THE WAY councils in South East Wales work together to develop the region will undergo a major shake-up in early 2024.
Ten local authorities make up the Cardiff Capital Region (CCR), a partnership focused on regeneration, investment and transport infrastructure.
Key projects include the development of Newport’s semiconductor industry, new bus routes into Cardiff, and park and ride facilities at railway stations in Pontypool and Monmouthshire.
The CCR will also invest in the planned new rail and bus interchange for Caerphilly, as well as similar projects in Merthyr Tydfil and Rhondda Cynon Taf.
What is the Cardiff Capital Region?
Set up in 2017, it is a programme set up by the UK Government and ten councils in and around the capital city, namely: Blaenau Gwent, Bridgend, Caerphilly, Cardiff, Merthyr Tydfil, Monmouthshire, Newport, Rhondda Cynon Taf, Torfaen, and the Vale of Glamorgan.
Together they have committed to “nurturing the best conditions for business success” by improving transport connections and developing “hubs” for key industries.
The councils have signed up to a City Deal, which includes commitments to help fund the partnership’s projects over a 20-year span, City Deals are typically set up by government to drive regional economic development.
What does the Cardiff Capital Region do?
Part of the CCR’s work includes partnership working between universities, key public sector bodies and businesses, and there are some sectors – such as the specialised manufacturing of semiconductors for electronics equipment – which sit at the heart of the partnership’s plans.
A “mega foundry” set up on the edge of Newport received £37.9 million of CCR investment and is one of several sites in the city’s so-called “compound semiconductor cluster” – the first of its kind in the world.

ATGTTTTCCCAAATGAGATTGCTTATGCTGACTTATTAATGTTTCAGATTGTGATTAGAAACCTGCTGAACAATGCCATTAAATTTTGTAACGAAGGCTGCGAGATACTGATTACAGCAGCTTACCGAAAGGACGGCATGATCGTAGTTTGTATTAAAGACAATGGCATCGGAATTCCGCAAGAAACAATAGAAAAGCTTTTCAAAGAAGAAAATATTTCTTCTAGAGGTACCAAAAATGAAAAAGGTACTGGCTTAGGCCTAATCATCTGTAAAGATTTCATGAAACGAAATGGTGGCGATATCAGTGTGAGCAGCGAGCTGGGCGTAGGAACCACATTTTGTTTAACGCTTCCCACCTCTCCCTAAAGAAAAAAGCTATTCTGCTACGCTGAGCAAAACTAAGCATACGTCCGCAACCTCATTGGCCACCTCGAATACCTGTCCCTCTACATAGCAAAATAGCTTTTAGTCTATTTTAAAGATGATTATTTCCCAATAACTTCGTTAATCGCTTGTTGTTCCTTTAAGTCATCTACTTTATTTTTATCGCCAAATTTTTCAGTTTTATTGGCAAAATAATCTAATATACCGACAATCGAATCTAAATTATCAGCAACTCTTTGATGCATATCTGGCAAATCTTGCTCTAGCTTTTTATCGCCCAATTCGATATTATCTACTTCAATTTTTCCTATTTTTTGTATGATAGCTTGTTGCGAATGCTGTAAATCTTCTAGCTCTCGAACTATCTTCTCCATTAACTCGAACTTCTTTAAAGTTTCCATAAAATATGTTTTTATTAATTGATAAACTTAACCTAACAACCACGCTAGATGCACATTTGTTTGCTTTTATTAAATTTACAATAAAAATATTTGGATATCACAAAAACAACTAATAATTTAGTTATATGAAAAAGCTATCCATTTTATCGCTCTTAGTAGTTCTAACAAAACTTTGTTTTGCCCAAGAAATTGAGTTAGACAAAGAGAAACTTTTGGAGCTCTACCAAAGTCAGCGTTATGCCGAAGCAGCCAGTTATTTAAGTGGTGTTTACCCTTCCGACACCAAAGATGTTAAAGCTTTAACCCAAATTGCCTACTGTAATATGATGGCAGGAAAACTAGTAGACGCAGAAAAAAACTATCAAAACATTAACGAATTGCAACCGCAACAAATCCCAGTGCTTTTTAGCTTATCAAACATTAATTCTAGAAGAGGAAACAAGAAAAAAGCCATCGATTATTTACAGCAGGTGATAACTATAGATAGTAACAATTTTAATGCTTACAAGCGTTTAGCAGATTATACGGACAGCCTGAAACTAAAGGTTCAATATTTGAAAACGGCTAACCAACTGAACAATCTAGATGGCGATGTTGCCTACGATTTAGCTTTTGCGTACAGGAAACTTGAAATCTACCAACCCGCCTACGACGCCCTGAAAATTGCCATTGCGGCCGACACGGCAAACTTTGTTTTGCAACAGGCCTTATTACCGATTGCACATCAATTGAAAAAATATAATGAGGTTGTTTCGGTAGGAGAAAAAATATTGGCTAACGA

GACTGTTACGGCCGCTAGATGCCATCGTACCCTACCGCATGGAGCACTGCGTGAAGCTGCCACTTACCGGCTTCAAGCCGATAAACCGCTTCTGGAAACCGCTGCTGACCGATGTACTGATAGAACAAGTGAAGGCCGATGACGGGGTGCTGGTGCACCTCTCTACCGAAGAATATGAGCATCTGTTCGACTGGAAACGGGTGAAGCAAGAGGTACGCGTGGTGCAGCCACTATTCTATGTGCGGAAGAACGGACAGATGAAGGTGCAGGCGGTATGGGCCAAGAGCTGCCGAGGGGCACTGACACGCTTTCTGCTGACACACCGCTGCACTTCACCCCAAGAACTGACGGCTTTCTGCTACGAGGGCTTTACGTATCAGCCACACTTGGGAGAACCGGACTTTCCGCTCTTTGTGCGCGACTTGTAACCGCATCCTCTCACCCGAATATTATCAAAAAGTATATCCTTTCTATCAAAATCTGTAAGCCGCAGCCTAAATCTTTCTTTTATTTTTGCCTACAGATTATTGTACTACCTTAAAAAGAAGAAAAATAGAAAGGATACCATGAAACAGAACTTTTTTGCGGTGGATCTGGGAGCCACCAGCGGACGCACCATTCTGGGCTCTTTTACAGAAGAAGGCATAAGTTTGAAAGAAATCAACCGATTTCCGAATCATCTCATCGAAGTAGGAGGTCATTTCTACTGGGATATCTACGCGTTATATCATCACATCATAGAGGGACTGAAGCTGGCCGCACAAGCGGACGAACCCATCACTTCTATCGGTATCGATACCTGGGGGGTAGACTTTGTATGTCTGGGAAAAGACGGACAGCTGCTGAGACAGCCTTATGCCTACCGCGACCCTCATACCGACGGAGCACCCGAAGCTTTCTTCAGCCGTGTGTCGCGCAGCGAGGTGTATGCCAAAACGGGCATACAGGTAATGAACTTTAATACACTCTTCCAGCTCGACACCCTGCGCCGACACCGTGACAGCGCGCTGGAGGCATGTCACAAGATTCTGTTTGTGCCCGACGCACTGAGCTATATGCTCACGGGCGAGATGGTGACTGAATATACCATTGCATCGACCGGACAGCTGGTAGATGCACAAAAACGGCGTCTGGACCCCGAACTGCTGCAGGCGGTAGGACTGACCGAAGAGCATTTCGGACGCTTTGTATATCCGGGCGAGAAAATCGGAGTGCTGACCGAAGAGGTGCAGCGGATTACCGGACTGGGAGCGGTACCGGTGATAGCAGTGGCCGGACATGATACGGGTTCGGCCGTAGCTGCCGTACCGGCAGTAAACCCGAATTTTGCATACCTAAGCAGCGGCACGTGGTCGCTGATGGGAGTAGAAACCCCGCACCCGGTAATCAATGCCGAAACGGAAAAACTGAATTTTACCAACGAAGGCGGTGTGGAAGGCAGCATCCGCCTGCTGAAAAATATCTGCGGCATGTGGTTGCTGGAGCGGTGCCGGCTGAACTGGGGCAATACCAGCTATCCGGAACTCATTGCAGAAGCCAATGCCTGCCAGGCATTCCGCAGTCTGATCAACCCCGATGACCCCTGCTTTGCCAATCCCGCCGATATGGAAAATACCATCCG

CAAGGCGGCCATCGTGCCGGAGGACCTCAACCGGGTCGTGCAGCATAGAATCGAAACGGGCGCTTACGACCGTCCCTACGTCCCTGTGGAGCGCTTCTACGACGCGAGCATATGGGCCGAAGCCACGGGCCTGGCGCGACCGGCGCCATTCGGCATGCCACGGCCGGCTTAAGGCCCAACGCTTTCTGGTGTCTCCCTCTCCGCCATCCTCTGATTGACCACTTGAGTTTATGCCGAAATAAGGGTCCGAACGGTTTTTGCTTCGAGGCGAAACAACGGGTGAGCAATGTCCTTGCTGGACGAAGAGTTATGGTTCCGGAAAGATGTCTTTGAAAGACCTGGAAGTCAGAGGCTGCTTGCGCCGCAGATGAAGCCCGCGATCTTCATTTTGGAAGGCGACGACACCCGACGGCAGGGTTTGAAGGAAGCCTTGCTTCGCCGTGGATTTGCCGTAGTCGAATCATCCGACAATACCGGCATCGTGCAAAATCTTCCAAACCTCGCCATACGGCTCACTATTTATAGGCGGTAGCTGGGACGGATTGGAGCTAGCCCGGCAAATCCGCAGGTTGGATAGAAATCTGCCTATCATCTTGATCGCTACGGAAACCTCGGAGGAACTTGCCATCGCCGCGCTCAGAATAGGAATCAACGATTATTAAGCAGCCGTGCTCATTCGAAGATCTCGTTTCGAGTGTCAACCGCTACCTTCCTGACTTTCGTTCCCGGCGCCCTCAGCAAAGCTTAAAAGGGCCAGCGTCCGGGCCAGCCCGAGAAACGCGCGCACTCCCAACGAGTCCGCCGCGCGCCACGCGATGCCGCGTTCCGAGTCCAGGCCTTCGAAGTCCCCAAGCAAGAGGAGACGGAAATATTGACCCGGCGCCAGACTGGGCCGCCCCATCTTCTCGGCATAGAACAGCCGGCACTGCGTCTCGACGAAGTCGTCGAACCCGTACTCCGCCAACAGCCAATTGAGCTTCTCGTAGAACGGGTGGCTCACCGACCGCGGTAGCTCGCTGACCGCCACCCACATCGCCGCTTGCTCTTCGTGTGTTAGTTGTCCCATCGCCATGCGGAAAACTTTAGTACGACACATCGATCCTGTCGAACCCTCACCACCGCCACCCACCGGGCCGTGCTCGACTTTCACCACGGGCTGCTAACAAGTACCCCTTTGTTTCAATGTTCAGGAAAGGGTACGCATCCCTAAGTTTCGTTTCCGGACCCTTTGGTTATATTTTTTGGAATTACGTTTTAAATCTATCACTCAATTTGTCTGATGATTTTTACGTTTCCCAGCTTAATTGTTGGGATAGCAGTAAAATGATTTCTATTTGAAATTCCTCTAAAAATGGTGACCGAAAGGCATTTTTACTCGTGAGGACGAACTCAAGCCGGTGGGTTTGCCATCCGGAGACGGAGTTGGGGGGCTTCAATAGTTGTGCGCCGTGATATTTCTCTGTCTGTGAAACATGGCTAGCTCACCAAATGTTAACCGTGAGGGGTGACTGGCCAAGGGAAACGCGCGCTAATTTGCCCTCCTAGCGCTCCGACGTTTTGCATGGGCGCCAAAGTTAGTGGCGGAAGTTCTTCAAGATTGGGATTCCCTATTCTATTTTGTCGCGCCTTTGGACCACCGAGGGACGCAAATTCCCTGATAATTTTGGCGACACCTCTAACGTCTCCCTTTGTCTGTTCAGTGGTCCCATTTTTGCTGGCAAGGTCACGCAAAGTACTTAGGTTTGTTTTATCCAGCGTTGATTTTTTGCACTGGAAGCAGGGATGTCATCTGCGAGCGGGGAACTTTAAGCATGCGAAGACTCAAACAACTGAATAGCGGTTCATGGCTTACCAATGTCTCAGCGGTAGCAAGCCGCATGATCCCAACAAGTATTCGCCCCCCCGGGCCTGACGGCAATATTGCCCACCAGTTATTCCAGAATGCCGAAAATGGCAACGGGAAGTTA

In November, separately, UK chancellor Jeremy Hunt committed to making the CCR a new “investment zone” for further growth, worth £160m over ten years to develop businesses including the semiconductor cluster.
Beyond business support, the CCR also focuses on transport improvements, and the ongoing South Wales Metro project is central to that work.
The Metro plan is to develop an “integrated” public transport network that makes it easier for people to move around using trains and buses, and involves upgrades to stations, new tracks, and an overhauled timetable and ticketing system.
The CCR believes the Metro, once completed, will “enable more jobs, more investment and a better standard of living for all”.
How is the Cardiff Capital Region funded?
The City Deal is worth £1.2 billion of funding from the UK and Welsh governments, with around 60% of that ring-fenced for the South Wales Metro project. The remainder sits with the CRC’s leadership – made up of the ten council leaders – in a Wider Investment Fund.
As part of the City Deal, the ten councils contribute £125m to that fund, totalling £120m “drawn down as required”.
What changes are being made to the Cardiff Capital Region?
By April 2024, the City Deal’s current setup is expected to reform as a Corporate Joint Committee for South East Wales, which will have powers to directly employ staff, manage the CCR’s assets, and manage funding streams.
The committee has existed alongside the cabinet since 2021, but in a meeting on Monday December 4, CCR monitoring officer Jayne La Grua told council leaders the two organisations running side by side “creates some inefficiencies”.
In practice, the leadership will remain the same, but the shift to the Corporate Joint Committee will give the CCR “greater safeguards” for the future